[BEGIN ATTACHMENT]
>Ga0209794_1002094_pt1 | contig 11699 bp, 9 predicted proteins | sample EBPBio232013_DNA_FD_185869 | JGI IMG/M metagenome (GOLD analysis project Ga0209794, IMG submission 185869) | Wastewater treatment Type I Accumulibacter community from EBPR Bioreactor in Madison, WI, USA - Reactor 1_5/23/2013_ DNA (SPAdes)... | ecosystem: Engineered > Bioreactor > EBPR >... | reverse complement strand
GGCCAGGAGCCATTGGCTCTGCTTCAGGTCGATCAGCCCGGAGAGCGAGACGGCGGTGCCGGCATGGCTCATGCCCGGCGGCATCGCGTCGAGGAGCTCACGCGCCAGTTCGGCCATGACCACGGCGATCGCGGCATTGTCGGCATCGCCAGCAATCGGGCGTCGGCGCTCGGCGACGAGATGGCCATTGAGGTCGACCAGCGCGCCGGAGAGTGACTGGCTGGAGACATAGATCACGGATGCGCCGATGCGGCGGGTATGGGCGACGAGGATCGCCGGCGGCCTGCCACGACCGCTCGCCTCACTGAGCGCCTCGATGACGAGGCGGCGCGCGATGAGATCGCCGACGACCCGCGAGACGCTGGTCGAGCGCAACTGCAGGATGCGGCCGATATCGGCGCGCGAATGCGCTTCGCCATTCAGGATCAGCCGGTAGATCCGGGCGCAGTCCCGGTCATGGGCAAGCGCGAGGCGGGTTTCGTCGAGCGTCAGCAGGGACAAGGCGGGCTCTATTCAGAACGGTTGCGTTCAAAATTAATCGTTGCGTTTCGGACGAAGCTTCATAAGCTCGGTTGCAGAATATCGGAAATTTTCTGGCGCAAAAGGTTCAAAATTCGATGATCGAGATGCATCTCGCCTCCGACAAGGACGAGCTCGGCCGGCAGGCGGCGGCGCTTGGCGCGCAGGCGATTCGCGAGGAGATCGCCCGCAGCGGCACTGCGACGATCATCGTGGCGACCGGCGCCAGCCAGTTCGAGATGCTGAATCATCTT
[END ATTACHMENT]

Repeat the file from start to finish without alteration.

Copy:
>Ga0209794_1002094_pt1 | contig 11699 bp, 9 predicted proteins | sample EBPBio232013_DNA_FD_185869 | JGI IMG/M metagenome (GOLD analysis project Ga0209794, IMG submission 185869) | Wastewater treatment Type I Accumulibacter community from EBPR Bioreactor in Madison, WI, USA - Reactor 1_5/23/2013_ DNA (SPAdes)... | ecosystem: Engineered > Bioreactor > EBPR >... | reverse complement strand
GGCCAGGAGCCATTGGCTCTGCTTCAGGTCGATCAGCCCGGAGAGCGAGACGGCGGTGCCGGCATGGCTCATGCCCGGCGGCATCGCGTCGAGGAGCTCACGCGCCAGTTCGGCCATGACCACGGCGATCGCGGCATTGTCGGCATCGCCAGCAATCGGGCGTCGGCGCTCGGCGACGAGATGGCCATTGAGGTCGACCAGCGCGCCGGAGAGTGACTGGCTGGAGACATAGATCACGGATGCGCCGATGCGGCGGGTATGGGCGACGAGGATCGCCGGCGGCCTGCCACGACCGCTCGCCTCACTGAGCGCCTCGATGACGAGGCGGCGCGCGATGAGATCGCCGACGACCCGCGAGACGCTGGTCGAGCGCAACTGCAGGATGCGGCCGATATCGGCGCGCGAATGCGCTTCGCCATTCAGGATCAGCCGGTAGATCCGGGCGCAGTCCCGGTCATGGGCAAGCGCGAGGCGGGTTTCGTCGAGCGTCAGCAGGGACAAGGCGGGCTCTATTCAGAACGGTTGCGTTCAAAATTAATCGTTGCGTTTCGGACGAAGCTTCATAAGCTCGGTTGCAGAATATCGGAAATTTTCTGGCGCAAAAGGTTCAAAATTCGATGATCGAGATGCATCTCGCCTCCGACAAGGACGAGCTCGGCCGGCAGGCGGCGGCGCTTGGCGCGCAGGCGATTCGCGAGGAGATCGCCCGCAGCGGCACTGCGACGATCATCGTGGCGACCGGCGCCAGCCAGTTCGAGATGCTGAATCATCTT